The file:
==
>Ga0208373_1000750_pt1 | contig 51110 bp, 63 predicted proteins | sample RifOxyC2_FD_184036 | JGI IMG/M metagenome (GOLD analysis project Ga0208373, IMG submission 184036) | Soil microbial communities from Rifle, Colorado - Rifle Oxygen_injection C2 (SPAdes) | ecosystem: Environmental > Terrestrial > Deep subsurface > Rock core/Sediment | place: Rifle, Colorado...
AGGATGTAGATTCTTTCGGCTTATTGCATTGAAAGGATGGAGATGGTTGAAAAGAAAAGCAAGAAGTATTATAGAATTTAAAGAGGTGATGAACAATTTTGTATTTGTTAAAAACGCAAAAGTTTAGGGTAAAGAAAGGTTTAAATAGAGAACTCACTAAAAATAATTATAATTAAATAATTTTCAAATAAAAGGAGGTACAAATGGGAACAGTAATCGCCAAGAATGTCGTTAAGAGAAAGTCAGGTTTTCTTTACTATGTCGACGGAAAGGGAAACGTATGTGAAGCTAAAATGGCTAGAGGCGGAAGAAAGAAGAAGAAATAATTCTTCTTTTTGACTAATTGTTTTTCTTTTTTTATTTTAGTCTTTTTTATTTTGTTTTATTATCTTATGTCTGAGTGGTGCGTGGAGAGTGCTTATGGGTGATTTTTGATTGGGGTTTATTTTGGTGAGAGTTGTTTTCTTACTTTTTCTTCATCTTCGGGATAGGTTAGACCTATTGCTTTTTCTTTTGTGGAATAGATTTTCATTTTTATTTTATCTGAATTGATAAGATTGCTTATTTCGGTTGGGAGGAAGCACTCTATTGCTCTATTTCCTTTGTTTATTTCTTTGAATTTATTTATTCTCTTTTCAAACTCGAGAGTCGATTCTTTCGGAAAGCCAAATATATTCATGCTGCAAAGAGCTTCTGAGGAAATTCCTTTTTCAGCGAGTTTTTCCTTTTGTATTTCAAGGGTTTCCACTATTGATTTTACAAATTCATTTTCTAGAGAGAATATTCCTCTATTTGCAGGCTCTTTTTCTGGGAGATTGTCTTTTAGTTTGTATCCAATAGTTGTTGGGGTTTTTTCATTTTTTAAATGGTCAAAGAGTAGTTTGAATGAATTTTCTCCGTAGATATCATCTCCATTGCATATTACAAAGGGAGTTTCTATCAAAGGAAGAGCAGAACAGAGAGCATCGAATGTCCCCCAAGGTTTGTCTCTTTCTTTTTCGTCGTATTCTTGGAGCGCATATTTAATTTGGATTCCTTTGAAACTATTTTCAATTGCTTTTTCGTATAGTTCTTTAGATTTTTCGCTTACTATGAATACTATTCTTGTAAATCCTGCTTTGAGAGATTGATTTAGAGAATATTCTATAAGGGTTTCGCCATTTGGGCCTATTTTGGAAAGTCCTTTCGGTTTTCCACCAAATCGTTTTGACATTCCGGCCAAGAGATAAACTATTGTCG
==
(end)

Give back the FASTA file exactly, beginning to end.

>Ga0208373_1000750_pt1 | contig 51110 bp, 63 predicted proteins | sample RifOxyC2_FD_184036 | JGI IMG/M metagenome (GOLD analysis project Ga0208373, IMG submission 184036) | Soil microbial communities from Rifle, Colorado - Rifle Oxygen_injection C2 (SPAdes) | ecosystem: Environmental > Terrestrial > Deep subsurface > Rock core/Sediment | place: Rifle, Colorado...
AGGATGTAGATTCTTTCGGCTTATTGCATTGAAAGGATGGAGATGGTTGAAAAGAAAAGCAAGAAGTATTATAGAATTTAAAGAGGTGATGAACAATTTTGTATTTGTTAAAAACGCAAAAGTTTAGGGTAAAGAAAGGTTTAAATAGAGAACTCACTAAAAATAATTATAATTAAATAATTTTCAAATAAAAGGAGGTACAAATGGGAACAGTAATCGCCAAGAATGTCGTTAAGAGAAAGTCAGGTTTTCTTTACTATGTCGACGGAAAGGGAAACGTATGTGAAGCTAAAATGGCTAGAGGCGGAAGAAAGAAGAAGAAATAATTCTTCTTTTTGACTAATTGTTTTTCTTTTTTTATTTTAGTCTTTTTTATTTTGTTTTATTATCTTATGTCTGAGTGGTGCGTGGAGAGTGCTTATGGGTGATTTTTGATTGGGGTTTATTTTGGTGAGAGTTGTTTTCTTACTTTTTCTTCATCTTCGGGATAGGTTAGACCTATTGCTTTTTCTTTTGTGGAATAGATTTTCATTTTTATTTTATCTGAATTGATAAGATTGCTTATTTCGGTTGGGAGGAAGCACTCTATTGCTCTATTTCCTTTGTTTATTTCTTTGAATTTATTTATTCTCTTTTCAAACTCGAGAGTCGATTCTTTCGGAAAGCCAAATATATTCATGCTGCAAAGAGCTTCTGAGGAAATTCCTTTTTCAGCGAGTTTTTCCTTTTGTATTTCAAGGGTTTCCACTATTGATTTTACAAATTCATTTTCTAGAGAGAATATTCCTCTATTTGCAGGCTCTTTTTCTGGGAGATTGTCTTTTAGTTTGTATCCAATAGTTGTTGGGGTTTTTTCATTTTTTAAATGGTCAAAGAGTAGTTTGAATGAATTTTCTCCGTAGATATCATCTCCATTGCATATTACAAAGGGAGTTTCTATCAAAGGAAGAGCAGAACAGAGAGCATCGAATGTCCCCCAAGGTTTGTCTCTTTCTTTTTCGTCGTATTCTTGGAGCGCATATTTAATTTGGATTCCTTTGAAACTATTTTCAATTGCTTTTTCGTATAGTTCTTTAGATTTTTCGCTTACTATGAATACTATTCTTGTAAATCCTGCTTTGAGAGATTGATTTAGAGAATATTCTATAAGGGTTTCGCCATTTGGGCCTATTTTGGAAAGTCCTTTCGGTTTTCCACCAAATCGTTTTGACATTCCGGCCAAGAGATAAACTATTGTCG